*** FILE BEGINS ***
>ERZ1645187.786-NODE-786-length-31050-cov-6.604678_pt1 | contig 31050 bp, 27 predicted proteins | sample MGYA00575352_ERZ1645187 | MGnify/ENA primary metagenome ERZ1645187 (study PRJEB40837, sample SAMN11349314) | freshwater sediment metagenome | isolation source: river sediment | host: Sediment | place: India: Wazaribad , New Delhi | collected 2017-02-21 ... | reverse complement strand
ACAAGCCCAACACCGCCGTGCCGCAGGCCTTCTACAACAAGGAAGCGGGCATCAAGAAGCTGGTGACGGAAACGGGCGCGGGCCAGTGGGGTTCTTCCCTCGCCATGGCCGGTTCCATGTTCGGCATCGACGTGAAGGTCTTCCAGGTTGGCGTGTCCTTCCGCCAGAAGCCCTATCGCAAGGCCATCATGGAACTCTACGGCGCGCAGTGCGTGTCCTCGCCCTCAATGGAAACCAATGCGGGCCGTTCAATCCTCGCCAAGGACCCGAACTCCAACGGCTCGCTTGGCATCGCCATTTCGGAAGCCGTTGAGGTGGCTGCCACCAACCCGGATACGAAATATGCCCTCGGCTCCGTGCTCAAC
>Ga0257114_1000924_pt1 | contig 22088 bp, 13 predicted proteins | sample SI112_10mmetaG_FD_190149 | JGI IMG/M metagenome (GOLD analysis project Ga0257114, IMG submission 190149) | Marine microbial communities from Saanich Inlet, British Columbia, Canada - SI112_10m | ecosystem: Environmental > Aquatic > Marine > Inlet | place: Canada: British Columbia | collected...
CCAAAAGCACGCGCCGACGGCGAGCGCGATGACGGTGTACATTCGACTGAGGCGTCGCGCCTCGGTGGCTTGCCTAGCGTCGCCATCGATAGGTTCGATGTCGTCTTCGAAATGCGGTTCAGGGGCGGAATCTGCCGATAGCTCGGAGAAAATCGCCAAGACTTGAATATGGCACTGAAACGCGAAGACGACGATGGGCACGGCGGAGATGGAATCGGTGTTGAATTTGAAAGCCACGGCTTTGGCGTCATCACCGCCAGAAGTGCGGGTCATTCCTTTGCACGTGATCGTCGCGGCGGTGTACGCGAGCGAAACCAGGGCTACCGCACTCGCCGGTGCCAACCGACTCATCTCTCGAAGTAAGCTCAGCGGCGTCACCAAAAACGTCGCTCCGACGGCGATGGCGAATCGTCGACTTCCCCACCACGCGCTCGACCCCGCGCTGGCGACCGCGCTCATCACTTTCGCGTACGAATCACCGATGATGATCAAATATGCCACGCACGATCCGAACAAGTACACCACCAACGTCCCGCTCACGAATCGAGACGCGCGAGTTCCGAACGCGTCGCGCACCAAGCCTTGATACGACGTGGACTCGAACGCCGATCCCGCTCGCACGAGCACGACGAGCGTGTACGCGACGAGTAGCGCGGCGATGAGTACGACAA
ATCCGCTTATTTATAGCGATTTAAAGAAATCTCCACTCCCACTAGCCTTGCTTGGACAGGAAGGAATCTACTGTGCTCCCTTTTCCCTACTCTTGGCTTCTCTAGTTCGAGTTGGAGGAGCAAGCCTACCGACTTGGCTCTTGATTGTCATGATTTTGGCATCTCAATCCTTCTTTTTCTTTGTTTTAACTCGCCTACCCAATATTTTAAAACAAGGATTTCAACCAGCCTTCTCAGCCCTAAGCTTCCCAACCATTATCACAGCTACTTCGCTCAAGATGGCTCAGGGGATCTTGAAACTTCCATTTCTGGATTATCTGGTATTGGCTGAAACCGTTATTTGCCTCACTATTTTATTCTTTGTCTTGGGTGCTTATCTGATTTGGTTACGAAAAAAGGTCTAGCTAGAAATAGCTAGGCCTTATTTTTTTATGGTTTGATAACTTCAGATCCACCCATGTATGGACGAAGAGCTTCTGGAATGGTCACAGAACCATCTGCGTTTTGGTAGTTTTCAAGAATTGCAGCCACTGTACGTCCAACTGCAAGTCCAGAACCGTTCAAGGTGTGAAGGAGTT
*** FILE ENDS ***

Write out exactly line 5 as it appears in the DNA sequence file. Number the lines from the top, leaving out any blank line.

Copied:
ATCCGCTTATTTATAGCGATTTAAAGAAATCTCCACTCCCACTAGCCTTGCTTGGACAGGAAGGAATCTACTGTGCTCCCTTTTCCCTACTCTTGGCTTCTCTAGTTCGAGTTGGAGGAGCAAGCCTACCGACTTGGCTCTTGATTGTCATGATTTTGGCATCTCAATCCTTCTTTTTCTTTGTTTTAACTCGCCTACCCAATATTTTAAAACAAGGATTTCAACCAGCCTTCTCAGCCCTAAGCTTCCCAACCATTATCACAGCTACTTCGCTCAAGATGGCTCAGGGGATCTTGAAACTTCCATTTCTGGATTATCTGGTATTGGCTGAAACCGTTATTTGCCTCACTATTTTATTCTTTGTCTTGGGTGCTTATCTGATTTGGTTACGAAAAAAGGTCTAGCTAGAAATAGCTAGGCCTTATTTTTTTATGGTTTGATAACTTCAGATCCACCCATGTATGGACGAAGAGCTTCTGGAATGGTCACAGAACCATCTGCGTTTTGGTAGTTTTCAAGAATTGCAGCCACTGTACGTCCAACTGCAAGTCCAGAACCGTTCAAGGTGTGAAGGAGTT